Chase Freedom Credit Card ReviewPosted by Cap on September 2, 2008 |
When you consider the myriad of rewards credit card out there, it’s no wonder Chase introduced the Chase Freedom card. With over 15 bonus reward categories and the ability to switch from cashback to point-based reward system, the Chase card is aptly named for its versatility (if not a bit cheesy and designed a bit fugly).
If you’ve had the unfortunate experience to have been subscribed to this blog for over a year, you may remember that I wrote a “preview” to the Chase Freedom card back in 2007. As promised, here’s a full detailed review for those that may be interested in a decent cashback rewards card.
Quick Facts: Chase Freedom Credit Card
- Comes in Visa Signature or regular Platinum if you don’t qualify for Signature card.
- No annual fee for either version of the credit card.
- Good to Excellent credit needed to apply, 680 to 720+ in FICO score.
- Chase will pull any of the three credit reporting agency to get your credit info.
- Variable APR with the a current APR of 14.99% (like many rewards card, a bit high)
- If you apply with FICO scores below 650, some delinquency on your credit history, and was declined, you may be able to ask for reconsideration by calling the number on the rejection letter.
- Save time and trouble by converting one of your old Chase credit cards into the Freedom rewards card.
Applying for the Credit Card
A quick scan of the credit pulls database shows that those receiving an approval without issue have 700+ in FICO score, with no blemishes on their credit history. These people generally received instant approval or approvals within a few days.
Those with some minor blemishes on their credit history and lower FICO score will most likely get the “notification within 30 day” notice, but unless you have major delinquency on your account, you should be able to get approval without issue (and especially on reconsideration).
If you have any doubts to your credit standing, you should NOT apply for this rewards card, as it is a prime card that requires good to excellent credit.
Most Chase credit cards (non co-branded ones) can be converted to the Freedom card without issue, so if you want to enjoy cashback, you can easily call customer service and ask them to convert your old Chase card into the Freedom Rewards card (my card was converted from a plain vanilla, 7.99% fixed APR, Chase Visa card into the current Chase Freedom card).
If you already have a Chase card, converting to the Chase Freedom is my recommended method to get the rewards card, as it’ll save you the hassle of applying for new credit and avoids the opening of yet another revolving account on your credit report.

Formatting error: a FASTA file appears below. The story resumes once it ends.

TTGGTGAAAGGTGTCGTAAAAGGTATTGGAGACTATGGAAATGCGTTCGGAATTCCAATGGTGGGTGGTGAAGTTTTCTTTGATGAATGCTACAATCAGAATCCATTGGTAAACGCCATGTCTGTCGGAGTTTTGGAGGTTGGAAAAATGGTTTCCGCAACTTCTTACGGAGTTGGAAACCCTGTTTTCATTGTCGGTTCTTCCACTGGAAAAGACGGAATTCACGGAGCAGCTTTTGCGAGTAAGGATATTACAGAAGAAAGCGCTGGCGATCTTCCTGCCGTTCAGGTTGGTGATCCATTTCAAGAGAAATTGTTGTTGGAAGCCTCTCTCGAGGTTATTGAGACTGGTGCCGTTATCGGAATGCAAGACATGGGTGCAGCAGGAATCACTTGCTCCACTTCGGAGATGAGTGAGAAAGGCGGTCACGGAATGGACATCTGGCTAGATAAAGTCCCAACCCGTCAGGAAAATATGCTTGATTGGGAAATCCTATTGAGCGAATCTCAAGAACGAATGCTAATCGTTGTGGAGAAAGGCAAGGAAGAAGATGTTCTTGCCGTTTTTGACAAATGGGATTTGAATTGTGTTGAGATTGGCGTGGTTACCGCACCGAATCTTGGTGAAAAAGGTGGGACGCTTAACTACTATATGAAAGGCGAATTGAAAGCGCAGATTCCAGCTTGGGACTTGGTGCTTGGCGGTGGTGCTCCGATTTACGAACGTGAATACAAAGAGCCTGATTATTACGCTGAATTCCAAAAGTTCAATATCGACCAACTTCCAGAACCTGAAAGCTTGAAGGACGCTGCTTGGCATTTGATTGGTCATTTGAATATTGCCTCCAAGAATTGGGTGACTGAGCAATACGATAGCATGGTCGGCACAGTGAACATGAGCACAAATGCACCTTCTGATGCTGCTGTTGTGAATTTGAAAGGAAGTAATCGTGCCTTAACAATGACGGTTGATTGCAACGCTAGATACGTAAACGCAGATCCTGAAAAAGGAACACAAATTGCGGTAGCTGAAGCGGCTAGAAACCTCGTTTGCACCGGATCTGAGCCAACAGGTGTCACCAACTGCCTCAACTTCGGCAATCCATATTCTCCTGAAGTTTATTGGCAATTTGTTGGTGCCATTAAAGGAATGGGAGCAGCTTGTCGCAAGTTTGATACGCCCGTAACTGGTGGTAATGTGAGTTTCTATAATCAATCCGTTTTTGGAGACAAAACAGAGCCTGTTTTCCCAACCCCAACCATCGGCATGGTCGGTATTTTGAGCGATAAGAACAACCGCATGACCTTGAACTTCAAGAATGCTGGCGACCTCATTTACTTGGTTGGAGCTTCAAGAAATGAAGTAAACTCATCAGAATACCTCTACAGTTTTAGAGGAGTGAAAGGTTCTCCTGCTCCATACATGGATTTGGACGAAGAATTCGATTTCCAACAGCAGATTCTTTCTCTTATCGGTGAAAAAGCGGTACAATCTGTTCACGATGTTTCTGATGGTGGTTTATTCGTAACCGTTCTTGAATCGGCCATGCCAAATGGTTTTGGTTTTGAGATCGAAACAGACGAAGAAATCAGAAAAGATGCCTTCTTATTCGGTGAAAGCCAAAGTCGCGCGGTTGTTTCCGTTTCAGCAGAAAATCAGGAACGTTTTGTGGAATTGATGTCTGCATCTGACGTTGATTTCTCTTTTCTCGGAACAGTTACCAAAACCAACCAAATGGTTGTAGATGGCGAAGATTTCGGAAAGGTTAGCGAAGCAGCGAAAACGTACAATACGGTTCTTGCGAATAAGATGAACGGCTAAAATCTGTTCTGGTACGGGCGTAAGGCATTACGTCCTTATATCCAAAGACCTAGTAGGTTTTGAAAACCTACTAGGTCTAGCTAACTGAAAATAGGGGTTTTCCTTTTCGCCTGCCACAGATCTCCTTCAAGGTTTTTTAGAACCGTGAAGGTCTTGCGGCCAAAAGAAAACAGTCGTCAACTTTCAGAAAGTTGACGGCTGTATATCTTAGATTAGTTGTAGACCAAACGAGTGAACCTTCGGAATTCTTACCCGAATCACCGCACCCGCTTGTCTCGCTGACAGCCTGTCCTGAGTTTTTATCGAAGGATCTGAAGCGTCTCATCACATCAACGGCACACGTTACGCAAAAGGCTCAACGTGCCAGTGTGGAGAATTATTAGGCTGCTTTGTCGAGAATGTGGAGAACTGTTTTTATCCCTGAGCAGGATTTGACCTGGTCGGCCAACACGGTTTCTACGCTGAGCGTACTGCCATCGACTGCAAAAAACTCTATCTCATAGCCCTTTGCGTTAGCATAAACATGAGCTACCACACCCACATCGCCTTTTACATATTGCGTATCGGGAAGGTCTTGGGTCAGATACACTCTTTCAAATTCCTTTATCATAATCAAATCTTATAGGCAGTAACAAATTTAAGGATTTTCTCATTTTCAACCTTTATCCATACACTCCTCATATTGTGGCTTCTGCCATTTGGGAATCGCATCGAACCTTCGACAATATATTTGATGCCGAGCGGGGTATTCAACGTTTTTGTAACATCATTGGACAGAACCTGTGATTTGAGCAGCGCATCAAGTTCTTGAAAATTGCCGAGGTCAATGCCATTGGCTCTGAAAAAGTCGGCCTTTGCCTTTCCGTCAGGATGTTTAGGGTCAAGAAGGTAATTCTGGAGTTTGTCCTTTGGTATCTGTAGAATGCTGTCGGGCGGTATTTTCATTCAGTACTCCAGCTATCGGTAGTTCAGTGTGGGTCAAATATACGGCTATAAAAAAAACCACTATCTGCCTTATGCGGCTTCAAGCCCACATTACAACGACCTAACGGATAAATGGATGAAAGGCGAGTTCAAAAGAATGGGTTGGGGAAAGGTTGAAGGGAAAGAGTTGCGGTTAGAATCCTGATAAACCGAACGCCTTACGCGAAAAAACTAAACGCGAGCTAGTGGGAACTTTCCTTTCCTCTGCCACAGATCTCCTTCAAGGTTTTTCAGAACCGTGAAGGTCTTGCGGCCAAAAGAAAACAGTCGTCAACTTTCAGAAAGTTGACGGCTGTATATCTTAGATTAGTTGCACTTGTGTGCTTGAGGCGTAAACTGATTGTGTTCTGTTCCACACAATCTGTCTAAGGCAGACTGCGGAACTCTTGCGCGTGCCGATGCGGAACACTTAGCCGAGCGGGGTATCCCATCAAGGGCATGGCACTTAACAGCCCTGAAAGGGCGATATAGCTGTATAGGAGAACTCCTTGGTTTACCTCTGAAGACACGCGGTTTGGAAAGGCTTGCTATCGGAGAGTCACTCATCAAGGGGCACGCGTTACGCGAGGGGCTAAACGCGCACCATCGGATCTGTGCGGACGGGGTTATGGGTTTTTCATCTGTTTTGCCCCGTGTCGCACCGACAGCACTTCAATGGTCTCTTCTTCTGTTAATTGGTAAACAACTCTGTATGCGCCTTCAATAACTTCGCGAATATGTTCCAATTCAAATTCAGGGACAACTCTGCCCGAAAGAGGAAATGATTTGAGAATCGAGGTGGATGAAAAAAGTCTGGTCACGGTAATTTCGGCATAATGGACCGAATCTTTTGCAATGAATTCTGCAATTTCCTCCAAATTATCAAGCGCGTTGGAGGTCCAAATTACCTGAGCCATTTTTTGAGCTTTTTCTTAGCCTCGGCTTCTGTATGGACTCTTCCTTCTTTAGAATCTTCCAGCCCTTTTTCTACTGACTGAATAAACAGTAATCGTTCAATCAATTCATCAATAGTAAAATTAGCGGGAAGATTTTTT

Rewards Structure: Bonus Categories and Cashbacks
We’ll mostly look at the cashback aspect of the rewards card, as cold-hard cash is always better than points. With cashback, you can buy the crap you really want instead of being limited to the selections in Chase’s rewards catalog.
You earn 1% or 1 point for each $1 in purchases. You’ll earn an additional 2% or 2 point for purchases made in the top three bonus categories where you spend the most.
Bonus cashback: When you accumulate $200 in cashback, you can claim a $250 check, in essence making this card into a 3.75% / 1.25% cashback rewards card.
Merchants that fall into the bonus categories are:
- Grocery store (no warehouse clubs or discount stores, or departments of superstores)
- Gas and convenience stores
- Quick service payment/fast food restaurants
- Cable/satellite and TV/Internet service providers
- Video rentals
- Department stores
- Dry cleaners
- Movie theatres
- Pet supply stores and veterinary services
- Beauty salons and spans, or gym/recreation membership
- Local and suburban commuter passenger transportations (ferries, bridges, tolls, parking garages, taxis/limos)
The trick in receiving the extra two percent in cashback (or points if you’re into that), is for the merchants to classify their merchant location as one of the following categories above.
Generally, if you’re buying groceries at a supermarket, or gas at a gas station, you’ll receive the bonus cashback without issues. However, if you buy groceries at a Walmart Supercenter, or gas at Costco, you won’t receive the bonus cashback.
Caveats: Although there are no cashback limits to regular purchases, there is a monthly $600 limit to the bonus categories; so in short, you can only earn about $18 in bonus cashback per month. If this limit is a concern, you can always supplement your cashback earnings with the Discover More Cashback Card. You should also note that the cashbacks and points on the Freedom card also expire in 36 months or 60 months, respectively.